Earl Gray

Earl Gray
"You can argue with me but, in the end, you'll have to face that fact that you're arguing with a squirrel." - Earl Gray

Tuesday, July 30, 2013

Quantity of Quality


     The PoBiz is all about numbers.  Creative Writing professors need to sustain enrollments for their department to thrive.  Raising entrance or academic standards would be a step in the other direction.  Their interest, then, lies in convincing students, prospective or current, that they can become writers.  Not readers or literature fans in general, mind you, but writers.  The number of Yale English graduations has declined by 62% between 1991 and 2013.  Between 1971 and 2013, the number of Creative Writing degrees has increased by 908% while the number of programs has increased by about 500%.

     The registrar's ally in this endeavor is the academic/literary press.  If you are an editor of such a venue you have two numbers problems.  First, you need subscribers.  A century ago, this meant readers.  Today, it means contributors, past, present and aspiring.  To succeed as an editor, then, you need more and more poets--something that universities and online forums provide in droves--who wish to see their words in your publication.  Thus, when we hear editors say that they are looking for "new voices" they really mean "new subscribers".  Oddly, money isn't always the issue.  Many subscriptions might be payment for articles or poems used.  It's about numbers.

     As for the poetry, it is like vacation pictures:  of no interest to anyone beyond family and friends, few of whom will venture to read any of the other poems in the publication.  The bios and, of course, the index are of far greater import than the verse.  When announcing the publication of cousin Pat's poem be sure to include the page number or, if online, a direct link to the poem, as opposed to the webzine.

I cannot love the beast once caged, a thing that one can own.
I cannot love the chiseled statue as I loved the stone.
     Not surprisingly, when we ask such people who the best contemporary poet is they ignore the singular, "poet", and give us a list of "greats" long enough to fill a telephone directory.  Clearly, it is in their interest to convince us that there are hundreds of living William Shakespeares and Margaret Ann Griffiths.

    "Why, everyone can be a poet," they seem to argue, "in a few easy lessons and with a boost from some co-operative publishers."

     What of the calibre of poetry, though?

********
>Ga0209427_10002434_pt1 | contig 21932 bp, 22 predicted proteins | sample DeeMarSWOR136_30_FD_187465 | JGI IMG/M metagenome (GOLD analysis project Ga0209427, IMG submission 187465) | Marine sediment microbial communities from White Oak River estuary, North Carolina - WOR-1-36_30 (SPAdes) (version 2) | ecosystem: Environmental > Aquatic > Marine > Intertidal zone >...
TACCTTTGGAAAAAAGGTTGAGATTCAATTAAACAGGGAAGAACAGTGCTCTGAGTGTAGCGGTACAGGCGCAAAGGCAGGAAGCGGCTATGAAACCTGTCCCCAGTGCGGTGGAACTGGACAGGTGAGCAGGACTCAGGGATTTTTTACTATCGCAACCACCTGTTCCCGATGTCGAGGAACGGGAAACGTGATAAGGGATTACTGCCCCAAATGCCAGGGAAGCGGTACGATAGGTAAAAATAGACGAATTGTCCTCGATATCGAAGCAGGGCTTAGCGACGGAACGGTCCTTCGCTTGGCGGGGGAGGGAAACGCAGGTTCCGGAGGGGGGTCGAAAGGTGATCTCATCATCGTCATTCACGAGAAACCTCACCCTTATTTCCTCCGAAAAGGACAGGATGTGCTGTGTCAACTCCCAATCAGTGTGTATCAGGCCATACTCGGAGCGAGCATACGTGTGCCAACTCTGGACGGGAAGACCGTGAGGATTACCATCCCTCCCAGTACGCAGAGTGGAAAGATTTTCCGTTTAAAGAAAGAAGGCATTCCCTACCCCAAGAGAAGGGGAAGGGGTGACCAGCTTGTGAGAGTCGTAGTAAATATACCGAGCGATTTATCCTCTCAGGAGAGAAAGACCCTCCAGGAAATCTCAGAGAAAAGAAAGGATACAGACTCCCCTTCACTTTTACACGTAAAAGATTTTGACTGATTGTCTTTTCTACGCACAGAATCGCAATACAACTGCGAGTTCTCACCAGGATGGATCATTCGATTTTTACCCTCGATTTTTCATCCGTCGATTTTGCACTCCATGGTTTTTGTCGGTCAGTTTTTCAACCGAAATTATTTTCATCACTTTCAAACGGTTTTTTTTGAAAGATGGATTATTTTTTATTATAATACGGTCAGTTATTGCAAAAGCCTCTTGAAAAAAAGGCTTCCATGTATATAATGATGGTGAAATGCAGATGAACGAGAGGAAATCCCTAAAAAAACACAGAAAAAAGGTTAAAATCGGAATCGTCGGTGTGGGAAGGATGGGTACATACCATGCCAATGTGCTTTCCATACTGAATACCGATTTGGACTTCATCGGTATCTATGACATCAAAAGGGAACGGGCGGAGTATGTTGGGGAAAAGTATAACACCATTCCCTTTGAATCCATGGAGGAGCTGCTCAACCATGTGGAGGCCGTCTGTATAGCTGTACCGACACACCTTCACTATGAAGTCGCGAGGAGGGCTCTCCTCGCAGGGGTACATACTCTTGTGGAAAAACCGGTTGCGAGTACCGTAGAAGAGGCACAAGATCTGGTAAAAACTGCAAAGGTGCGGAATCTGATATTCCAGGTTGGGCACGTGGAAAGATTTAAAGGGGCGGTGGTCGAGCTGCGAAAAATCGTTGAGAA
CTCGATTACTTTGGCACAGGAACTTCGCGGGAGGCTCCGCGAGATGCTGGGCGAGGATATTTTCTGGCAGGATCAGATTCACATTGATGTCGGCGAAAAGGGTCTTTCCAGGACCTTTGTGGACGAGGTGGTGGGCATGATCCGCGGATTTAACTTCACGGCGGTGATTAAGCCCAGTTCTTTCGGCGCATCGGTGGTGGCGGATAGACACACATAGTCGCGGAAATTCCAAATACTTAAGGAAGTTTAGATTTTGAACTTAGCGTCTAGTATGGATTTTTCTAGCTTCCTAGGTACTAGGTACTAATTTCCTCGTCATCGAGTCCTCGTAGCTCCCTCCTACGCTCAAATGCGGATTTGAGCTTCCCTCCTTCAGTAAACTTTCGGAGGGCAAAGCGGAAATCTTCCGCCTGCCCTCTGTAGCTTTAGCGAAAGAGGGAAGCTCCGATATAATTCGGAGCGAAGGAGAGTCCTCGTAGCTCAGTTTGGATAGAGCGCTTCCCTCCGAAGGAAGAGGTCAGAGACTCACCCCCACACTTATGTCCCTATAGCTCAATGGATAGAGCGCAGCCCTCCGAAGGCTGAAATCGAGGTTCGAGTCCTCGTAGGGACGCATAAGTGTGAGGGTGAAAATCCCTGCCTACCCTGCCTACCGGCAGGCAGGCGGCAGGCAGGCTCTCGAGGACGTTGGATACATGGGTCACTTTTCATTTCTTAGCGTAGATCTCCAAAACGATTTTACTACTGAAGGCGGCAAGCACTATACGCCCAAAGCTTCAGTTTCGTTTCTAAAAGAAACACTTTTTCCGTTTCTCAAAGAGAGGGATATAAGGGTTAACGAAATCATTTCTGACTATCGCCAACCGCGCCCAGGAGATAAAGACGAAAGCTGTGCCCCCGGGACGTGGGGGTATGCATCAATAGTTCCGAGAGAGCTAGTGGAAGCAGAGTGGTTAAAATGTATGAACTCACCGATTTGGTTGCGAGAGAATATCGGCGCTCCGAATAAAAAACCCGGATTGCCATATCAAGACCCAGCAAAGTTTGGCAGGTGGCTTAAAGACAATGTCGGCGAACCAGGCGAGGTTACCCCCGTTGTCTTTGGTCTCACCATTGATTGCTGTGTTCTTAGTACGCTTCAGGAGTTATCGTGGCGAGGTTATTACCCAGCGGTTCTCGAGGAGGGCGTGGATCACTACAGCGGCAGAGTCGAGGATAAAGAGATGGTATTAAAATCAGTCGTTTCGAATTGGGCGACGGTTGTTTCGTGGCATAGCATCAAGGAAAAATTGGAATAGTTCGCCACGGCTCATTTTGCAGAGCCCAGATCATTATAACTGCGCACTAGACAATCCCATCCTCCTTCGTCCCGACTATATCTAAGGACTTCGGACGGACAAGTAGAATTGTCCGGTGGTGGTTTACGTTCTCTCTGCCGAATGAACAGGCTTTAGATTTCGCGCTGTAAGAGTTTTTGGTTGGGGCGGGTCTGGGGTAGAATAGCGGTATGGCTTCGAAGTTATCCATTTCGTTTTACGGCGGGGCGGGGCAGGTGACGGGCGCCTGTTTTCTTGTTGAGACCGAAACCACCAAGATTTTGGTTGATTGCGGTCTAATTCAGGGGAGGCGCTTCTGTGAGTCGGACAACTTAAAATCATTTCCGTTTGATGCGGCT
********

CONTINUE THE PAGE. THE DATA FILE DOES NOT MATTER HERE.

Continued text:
The editor's second concern is about finding enough poems for the next edition.  Given hundreds, if not thousands, of submissions from such diverse authors, that should be a breeze, though, right?

     Assuming you don't have an eidetic (i.e. photographic) memory and assuming you understand that "forgettable poetry" is an oxymoron, take a moment to count the number of poems of the last decade, 2001 to 2010, from which you can remember snippets.  Divide by ten for an annual figure.  If you're lucky, then, you and every editor like you will remember three such poems per year.  You can now appreciate the "quantity of quality" problem:  periodicals have more than 3 poems per issue!  

     As Jack Underwood said:  "You will find less than five really good poems."

     See that 2.1% in red on the right of the diagram that is "worth a look"?  A century ago, when poetry was still part of people's lives and most Grade 6 graduates knew basic scansion, this section would have offered a lot of publishable, if not great, verse.  Today, with MFA grads not knowing iambs from trochees, this is your slush pile.  Yes, you publish most of your work from this (or from solicited work of similar quality) but you do so reluctantly.  Chances are it is weighty prose from those who believe that "only ideas are poetic" and who don't mind if there is "only a bit of 'craft' in 'art'."  If they existed, this sludge would probably cost you more readers than would be gained.

     Readers and critics, including those who inhabit online workshops, come from a much simpler environment.  Verses are either good or bad, perfect or worth revisiting by the author.  It is easy for us to disparage the stuff being put out, especially if we haven't seen what was put aside.  In all of my experience as an editor I saw one poem that came close to the .1% and one that barely made it.  Everything else was a compromise.

     We will all sleep better if we don't think about what the average submission looked like.

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